Sunset rocket launch in Virginia tonight may be visible along the US East Coast

Update for 5:45 p.m. ET: NASA has scrubbed the launch of Northrop Grumman's Cygnus NG-13 mission to the International Space Station. A new launch window has not yet been announced.

WALLOPS ISLAND, Va. — Northrop Grumman is counting down to a sunset rocket launch tonight (Feb. 9) and it just might be visible to observers along a wide swath of the U.S. East Coast, weather permitting. 

A Northrop Grumman Antares rocket will launch the Cygnus NG-13 cargo ship toward the International Space Station from the Mid-Atlantic Regional Spaceport here at NASA's Wallops Flight Facility at 5:39 p.m. EST (2239 GMT). The mission will lift off just six minutes after sunset, according to, and could be a spectacular sight.

"If you're on the East Coast, you also may be able to see the launch," NASA spokesperson Stephanie Schierholz said in a briefing Saturday (Feb. 8). "It has been reported to be seen from Washington, D.C. and other locations on the East Coast."

The Cygnus spacecraft is carrying more than 7,500 lbs. (3,401 kilograms) of supplies, science experiments and other gear for the three-person crew of the International Space Station.

Related: Bacteria, bone & more: Here's the science launching on Cygnus NG-13

This NASA map shows the potential range of visibility for Northrop Grumman's launch of an Antares rocket carrying the Cygnus NG-13 cargo ship for NASA from the Wallops Flight Facility on Wallops Island, Virginia on Feb. 9, 2020. (Image credit: NASA Wallops Flight Facility)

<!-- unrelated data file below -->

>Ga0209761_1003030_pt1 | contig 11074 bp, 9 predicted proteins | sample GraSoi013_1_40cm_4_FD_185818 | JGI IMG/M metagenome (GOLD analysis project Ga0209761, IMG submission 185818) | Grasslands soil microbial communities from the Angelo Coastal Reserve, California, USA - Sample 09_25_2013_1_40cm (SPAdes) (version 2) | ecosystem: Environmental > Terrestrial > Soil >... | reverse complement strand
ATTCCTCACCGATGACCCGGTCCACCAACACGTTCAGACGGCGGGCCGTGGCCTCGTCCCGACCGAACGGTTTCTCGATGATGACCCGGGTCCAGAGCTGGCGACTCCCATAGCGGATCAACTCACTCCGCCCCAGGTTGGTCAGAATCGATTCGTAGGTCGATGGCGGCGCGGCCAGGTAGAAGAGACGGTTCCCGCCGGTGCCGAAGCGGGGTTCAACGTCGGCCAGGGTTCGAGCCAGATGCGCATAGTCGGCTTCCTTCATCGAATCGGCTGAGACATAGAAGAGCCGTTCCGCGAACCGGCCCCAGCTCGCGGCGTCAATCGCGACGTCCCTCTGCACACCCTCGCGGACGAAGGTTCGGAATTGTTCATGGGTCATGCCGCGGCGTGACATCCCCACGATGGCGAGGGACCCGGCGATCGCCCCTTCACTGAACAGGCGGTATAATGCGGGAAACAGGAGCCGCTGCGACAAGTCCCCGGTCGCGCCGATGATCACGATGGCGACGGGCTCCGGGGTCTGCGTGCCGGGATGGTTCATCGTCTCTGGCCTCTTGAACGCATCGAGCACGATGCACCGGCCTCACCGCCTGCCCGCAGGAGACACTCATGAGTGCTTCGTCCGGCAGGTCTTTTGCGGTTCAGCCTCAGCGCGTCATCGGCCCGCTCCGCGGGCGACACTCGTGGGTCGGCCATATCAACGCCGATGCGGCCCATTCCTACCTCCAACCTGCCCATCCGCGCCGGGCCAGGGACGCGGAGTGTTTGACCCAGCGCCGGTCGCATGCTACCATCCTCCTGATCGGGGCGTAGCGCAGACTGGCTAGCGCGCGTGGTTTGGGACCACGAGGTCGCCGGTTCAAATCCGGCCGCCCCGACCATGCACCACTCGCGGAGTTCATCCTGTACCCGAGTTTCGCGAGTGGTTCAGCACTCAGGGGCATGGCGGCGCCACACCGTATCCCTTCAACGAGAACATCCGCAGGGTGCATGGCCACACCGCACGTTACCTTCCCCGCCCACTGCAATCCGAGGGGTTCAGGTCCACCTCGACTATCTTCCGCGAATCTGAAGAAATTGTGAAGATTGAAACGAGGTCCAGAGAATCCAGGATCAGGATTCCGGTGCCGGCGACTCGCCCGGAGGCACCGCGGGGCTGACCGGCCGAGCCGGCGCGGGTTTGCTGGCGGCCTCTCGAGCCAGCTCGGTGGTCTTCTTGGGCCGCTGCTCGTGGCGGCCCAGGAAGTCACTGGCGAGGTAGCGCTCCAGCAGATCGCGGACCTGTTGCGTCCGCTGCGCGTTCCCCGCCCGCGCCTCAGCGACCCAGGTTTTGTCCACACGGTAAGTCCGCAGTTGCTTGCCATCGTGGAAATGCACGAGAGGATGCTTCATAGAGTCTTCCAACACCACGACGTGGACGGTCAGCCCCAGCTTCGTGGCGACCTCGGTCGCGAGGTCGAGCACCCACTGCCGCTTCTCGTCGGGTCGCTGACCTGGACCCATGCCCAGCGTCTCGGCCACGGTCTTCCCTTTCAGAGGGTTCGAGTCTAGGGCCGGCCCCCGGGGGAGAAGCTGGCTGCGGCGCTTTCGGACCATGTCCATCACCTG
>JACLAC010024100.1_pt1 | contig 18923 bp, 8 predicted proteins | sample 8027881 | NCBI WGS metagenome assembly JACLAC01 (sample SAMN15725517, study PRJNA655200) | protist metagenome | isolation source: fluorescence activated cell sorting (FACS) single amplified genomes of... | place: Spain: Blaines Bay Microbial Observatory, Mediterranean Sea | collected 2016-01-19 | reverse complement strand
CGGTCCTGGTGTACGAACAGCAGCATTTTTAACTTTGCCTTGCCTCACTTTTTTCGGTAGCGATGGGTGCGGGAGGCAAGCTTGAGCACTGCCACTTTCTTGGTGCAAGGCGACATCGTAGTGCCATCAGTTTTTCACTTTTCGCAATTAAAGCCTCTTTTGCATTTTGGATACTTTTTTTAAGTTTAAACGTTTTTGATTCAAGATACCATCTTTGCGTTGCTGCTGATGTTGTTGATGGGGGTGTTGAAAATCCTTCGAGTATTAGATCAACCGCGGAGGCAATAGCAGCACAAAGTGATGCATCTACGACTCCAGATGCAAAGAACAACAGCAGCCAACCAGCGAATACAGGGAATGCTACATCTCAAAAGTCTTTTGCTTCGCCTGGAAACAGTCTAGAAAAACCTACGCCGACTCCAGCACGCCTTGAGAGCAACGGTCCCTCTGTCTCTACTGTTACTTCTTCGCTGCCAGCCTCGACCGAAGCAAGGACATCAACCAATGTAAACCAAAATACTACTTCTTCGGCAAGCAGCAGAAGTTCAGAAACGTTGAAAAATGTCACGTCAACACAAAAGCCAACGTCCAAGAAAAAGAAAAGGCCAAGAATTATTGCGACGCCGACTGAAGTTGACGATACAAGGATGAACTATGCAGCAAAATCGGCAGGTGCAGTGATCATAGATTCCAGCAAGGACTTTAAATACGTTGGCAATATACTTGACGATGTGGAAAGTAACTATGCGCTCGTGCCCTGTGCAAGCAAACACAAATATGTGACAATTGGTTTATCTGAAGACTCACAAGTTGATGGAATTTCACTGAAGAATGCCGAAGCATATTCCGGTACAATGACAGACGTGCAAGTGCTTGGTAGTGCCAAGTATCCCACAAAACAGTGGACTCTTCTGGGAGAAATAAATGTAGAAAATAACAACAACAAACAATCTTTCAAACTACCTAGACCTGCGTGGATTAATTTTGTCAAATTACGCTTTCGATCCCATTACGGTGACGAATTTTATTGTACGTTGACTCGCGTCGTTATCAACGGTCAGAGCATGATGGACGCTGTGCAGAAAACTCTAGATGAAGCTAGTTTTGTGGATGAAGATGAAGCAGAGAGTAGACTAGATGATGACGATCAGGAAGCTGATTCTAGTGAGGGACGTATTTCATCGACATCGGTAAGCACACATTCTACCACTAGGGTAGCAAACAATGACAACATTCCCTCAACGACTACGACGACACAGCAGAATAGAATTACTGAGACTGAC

According to a NASA visibility map, the launch could be visible across the mid-Atlantic region, with sightings possible as far north as Connecticut; as far east as northeastern West Virginia; and as far south as eastern North Carolina.

Clear skies and an unobscured view in the direction of the launch is vital. Depending on your location, the rocket could look like a fast-moving, red light and may not be visible right at launch time. Sightings at the furthest edges of the visibility range in Connecticut, West Virginia and North Carolina would not begin until 180 seconds after liftoff, according to NASA's map. 

If you have cloudy skies or an obstructed view, you can watch the Cygnus launch live here and on's homepage, courtesy of NASA TV. NASA's webcast will begin at 5 p.m. EST (2200 GMT).

If you are near Virginia's Eastern Shore region, you can watch the Cygnus launch in person from NASA's Wallops Flight Facility Visitor Center. Directions and guidelines for launch viewing are here.The Visitor Center will open at 1:30 p.m. EST (1830 GMT). Wallops will also stream live video and audio on its Ustream channel here beginning at 12:30 p.m. EST (1730 GMT). Local spectators can also catch the launch at Robert Reed Park on Chincoteague Island and on Beach Road between Chincoteague and Assateague Islands, according to NASA's guide. 

Wallops officials will post mission updates at the Wallops Mission Status Center here, as well as on Facebook and Twitter

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Tariq Malik

Tariq is the Editor-in-Chief of and joined the team in 2001, first as an intern and staff writer, and later as an editor. He covers human spaceflight, exploration and space science, as well as skywatching and entertainment. He became's Managing Editor in 2009 and Editor-in-Chief in 2019. Before joining, Tariq was a staff reporter for The Los Angeles Times covering education and city beats in La Habra, Fullerton and Huntington Beach. In October 2022, Tariq received the Harry Kolcum Award for excellence in space reporting from the National Space Club Florida Committee. He is also an Eagle Scout (yes, he has the Space Exploration merit badge) and went to Space Camp four times as a kid and a fifth time as an adult. He has journalism degrees from the University of Southern California and New York University. You can find Tariq at and as the co-host to the This Week In Space podcast with space historian Rod Pyle on the TWiT network. To see his latest project, you can follow Tariq on Twitter @tariqjmalik.